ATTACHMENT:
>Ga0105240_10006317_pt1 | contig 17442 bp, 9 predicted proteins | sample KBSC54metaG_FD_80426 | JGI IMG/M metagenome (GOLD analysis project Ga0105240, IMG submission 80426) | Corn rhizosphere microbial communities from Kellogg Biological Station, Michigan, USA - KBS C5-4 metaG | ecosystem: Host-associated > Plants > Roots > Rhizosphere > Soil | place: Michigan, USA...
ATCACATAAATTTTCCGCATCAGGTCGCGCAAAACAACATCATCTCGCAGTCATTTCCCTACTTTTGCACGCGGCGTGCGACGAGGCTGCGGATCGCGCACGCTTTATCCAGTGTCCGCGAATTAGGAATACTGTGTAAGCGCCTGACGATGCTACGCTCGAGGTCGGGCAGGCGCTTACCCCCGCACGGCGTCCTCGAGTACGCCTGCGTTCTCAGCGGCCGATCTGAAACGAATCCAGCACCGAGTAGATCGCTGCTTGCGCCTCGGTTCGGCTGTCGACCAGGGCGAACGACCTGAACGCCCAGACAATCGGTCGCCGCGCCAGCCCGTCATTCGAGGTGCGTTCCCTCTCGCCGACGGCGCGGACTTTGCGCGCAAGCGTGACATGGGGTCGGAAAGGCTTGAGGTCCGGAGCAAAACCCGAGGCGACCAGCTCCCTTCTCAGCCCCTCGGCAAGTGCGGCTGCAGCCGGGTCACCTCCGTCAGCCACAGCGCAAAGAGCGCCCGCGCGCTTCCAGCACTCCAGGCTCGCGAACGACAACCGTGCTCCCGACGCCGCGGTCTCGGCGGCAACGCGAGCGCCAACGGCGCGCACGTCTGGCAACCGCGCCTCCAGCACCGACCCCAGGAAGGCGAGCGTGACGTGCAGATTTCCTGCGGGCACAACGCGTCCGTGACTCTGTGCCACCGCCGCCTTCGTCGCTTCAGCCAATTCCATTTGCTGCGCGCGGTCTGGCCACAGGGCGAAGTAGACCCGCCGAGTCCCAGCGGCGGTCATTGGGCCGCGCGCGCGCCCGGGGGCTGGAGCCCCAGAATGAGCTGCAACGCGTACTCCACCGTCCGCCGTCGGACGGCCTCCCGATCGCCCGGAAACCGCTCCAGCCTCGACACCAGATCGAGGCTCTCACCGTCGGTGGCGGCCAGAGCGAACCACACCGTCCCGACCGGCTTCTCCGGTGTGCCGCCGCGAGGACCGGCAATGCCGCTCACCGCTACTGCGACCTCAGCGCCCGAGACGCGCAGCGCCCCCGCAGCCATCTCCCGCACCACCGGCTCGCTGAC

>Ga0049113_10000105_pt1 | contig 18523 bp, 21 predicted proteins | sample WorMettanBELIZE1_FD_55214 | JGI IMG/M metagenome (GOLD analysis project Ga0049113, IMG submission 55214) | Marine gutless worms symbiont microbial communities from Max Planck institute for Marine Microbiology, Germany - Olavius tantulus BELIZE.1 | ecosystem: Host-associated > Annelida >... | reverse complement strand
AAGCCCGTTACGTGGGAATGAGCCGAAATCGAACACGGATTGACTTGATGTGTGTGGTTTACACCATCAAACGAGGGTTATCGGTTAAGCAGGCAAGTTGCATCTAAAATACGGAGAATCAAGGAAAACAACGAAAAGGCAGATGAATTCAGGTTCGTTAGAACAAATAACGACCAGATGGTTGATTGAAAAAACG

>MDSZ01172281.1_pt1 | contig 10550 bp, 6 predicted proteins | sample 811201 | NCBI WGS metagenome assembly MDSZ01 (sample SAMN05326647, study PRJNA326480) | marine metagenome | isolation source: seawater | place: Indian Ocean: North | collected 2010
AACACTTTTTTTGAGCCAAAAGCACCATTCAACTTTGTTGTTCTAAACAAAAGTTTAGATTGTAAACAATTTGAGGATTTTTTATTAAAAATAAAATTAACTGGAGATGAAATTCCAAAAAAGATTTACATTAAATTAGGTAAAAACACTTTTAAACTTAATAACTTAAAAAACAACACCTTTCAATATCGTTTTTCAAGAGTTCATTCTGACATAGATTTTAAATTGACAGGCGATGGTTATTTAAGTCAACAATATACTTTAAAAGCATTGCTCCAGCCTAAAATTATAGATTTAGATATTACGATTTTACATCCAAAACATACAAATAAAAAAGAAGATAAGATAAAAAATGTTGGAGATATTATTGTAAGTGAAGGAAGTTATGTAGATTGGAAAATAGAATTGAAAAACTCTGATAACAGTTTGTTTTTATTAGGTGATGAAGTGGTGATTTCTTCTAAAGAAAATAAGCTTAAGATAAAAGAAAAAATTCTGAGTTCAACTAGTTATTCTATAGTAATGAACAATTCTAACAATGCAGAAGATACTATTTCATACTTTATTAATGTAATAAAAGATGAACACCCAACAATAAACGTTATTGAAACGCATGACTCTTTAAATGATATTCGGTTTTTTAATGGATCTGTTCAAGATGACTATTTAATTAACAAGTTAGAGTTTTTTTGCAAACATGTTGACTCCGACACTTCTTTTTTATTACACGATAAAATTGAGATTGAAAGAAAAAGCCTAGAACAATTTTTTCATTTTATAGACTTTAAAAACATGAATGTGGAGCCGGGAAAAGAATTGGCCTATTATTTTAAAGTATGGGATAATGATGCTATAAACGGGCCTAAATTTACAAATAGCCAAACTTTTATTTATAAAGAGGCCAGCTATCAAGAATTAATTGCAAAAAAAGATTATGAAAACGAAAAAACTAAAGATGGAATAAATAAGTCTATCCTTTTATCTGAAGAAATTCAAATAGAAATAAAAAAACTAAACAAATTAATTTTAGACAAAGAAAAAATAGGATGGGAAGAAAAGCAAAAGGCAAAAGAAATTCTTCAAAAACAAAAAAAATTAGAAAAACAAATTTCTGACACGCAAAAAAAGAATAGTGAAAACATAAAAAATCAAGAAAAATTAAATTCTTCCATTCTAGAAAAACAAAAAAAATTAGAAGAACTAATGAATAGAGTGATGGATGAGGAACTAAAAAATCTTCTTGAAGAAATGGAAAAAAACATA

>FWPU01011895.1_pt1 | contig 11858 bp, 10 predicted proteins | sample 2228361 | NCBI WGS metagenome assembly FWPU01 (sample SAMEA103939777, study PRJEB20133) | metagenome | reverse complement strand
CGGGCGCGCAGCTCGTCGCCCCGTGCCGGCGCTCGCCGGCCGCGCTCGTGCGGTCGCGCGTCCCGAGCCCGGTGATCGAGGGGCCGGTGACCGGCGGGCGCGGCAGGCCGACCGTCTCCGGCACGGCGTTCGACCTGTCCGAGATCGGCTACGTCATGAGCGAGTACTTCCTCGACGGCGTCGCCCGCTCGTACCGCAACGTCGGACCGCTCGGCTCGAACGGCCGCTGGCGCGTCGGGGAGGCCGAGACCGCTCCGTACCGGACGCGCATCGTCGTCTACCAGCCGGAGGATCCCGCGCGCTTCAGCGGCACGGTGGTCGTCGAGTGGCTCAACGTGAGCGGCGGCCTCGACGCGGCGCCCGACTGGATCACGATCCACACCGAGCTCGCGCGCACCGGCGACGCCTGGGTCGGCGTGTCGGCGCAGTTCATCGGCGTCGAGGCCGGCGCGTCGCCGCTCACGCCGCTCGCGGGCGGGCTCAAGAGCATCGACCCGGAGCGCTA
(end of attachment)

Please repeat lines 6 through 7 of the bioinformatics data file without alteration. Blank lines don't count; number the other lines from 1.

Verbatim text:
AACACTTTTTTTGAGCCAAAAGCACCATTCAACTTTGTTGTTCTAAACAAAAGTTTAGATTGTAAACAATTTGAGGATTTTTTATTAAAAATAAAATTAACTGGAGATGAAATTCCAAAAAAGATTTACATTAAATTAGGTAAAAACACTTTTAAACTTAATAACTTAAAAAACAACACCTTTCAATATCGTTTTTCAAGAGTTCATTCTGACATAGATTTTAAATTGACAGGCGATGGTTATTTAAGTCAACAATATACTTTAAAAGCATTGCTCCAGCCTAAAATTATAGATTTAGATATTACGATTTTACATCCAAAACATACAAATAAAAAAGAAGATAAGATAAAAAATGTTGGAGATATTATTGTAAGTGAAGGAAGTTATGTAGATTGGAAAATAGAATTGAAAAACTCTGATAACAGTTTGTTTTTATTAGGTGATGAAGTGGTGATTTCTTCTAAAGAAAATAAGCTTAAGATAAAAGAAAAAATTCTGAGTTCAACTAGTTATTCTATAGTAATGAACAATTCTAACAATGCAGAAGATACTATTTCATACTTTATTAATGTAATAAAAGATGAACACCCAACAATAAACGTTATTGAAACGCATGACTCTTTAAATGATATTCGGTTTTTTAATGGATCTGTTCAAGATGACTATTTAATTAACAAGTTAGAGTTTTTTTGCAAACATGTTGACTCCGACACTTCTTTTTTATTACACGATAAAATTGAGATTGAAAGAAAAAGCCTAGAACAATTTTTTCATTTTATAGACTTTAAAAACATGAATGTGGAGCCGGGAAAAGAATTGGCCTATTATTTTAAAGTATGGGATAATGATGCTATAAACGGGCCTAAATTTACAAATAGCCAAACTTTTATTTATAAAGAGGCCAGCTATCAAGAATTAATTGCAAAAAAAGATTATGAAAACGAAAAAACTAAAGATGGAATAAATAAGTCTATCCTTTTATCTGAAGAAATTCAAATAGAAATAAAAAAACTAAACAAATTAATTTTAGACAAAGAAAAAATAGGATGGGAAGAAAAGCAAAAGGCAAAAGAAATTCTTCAAAAACAAAAAAAATTAGAAAAACAAATTTCTGACACGCAAAAAAAGAATAGTGAAAACATAAAAAATCAAGAAAAATTAAATTCTTCCATTCTAGAAAAACAAAAAAAATTAGAAGAACTAATGAATAGAGTGATGGATGAGGAACTAAAAAATCTTCTTGAAGAAATGGAAAAAAACATA

>FWPU01011895.1_pt1 | contig 11858 bp, 10 predicted proteins | sample 2228361 | NCBI WGS metagenome assembly FWPU01 (sample SAMEA103939777, study PRJEB20133) | metagenome | reverse complement strand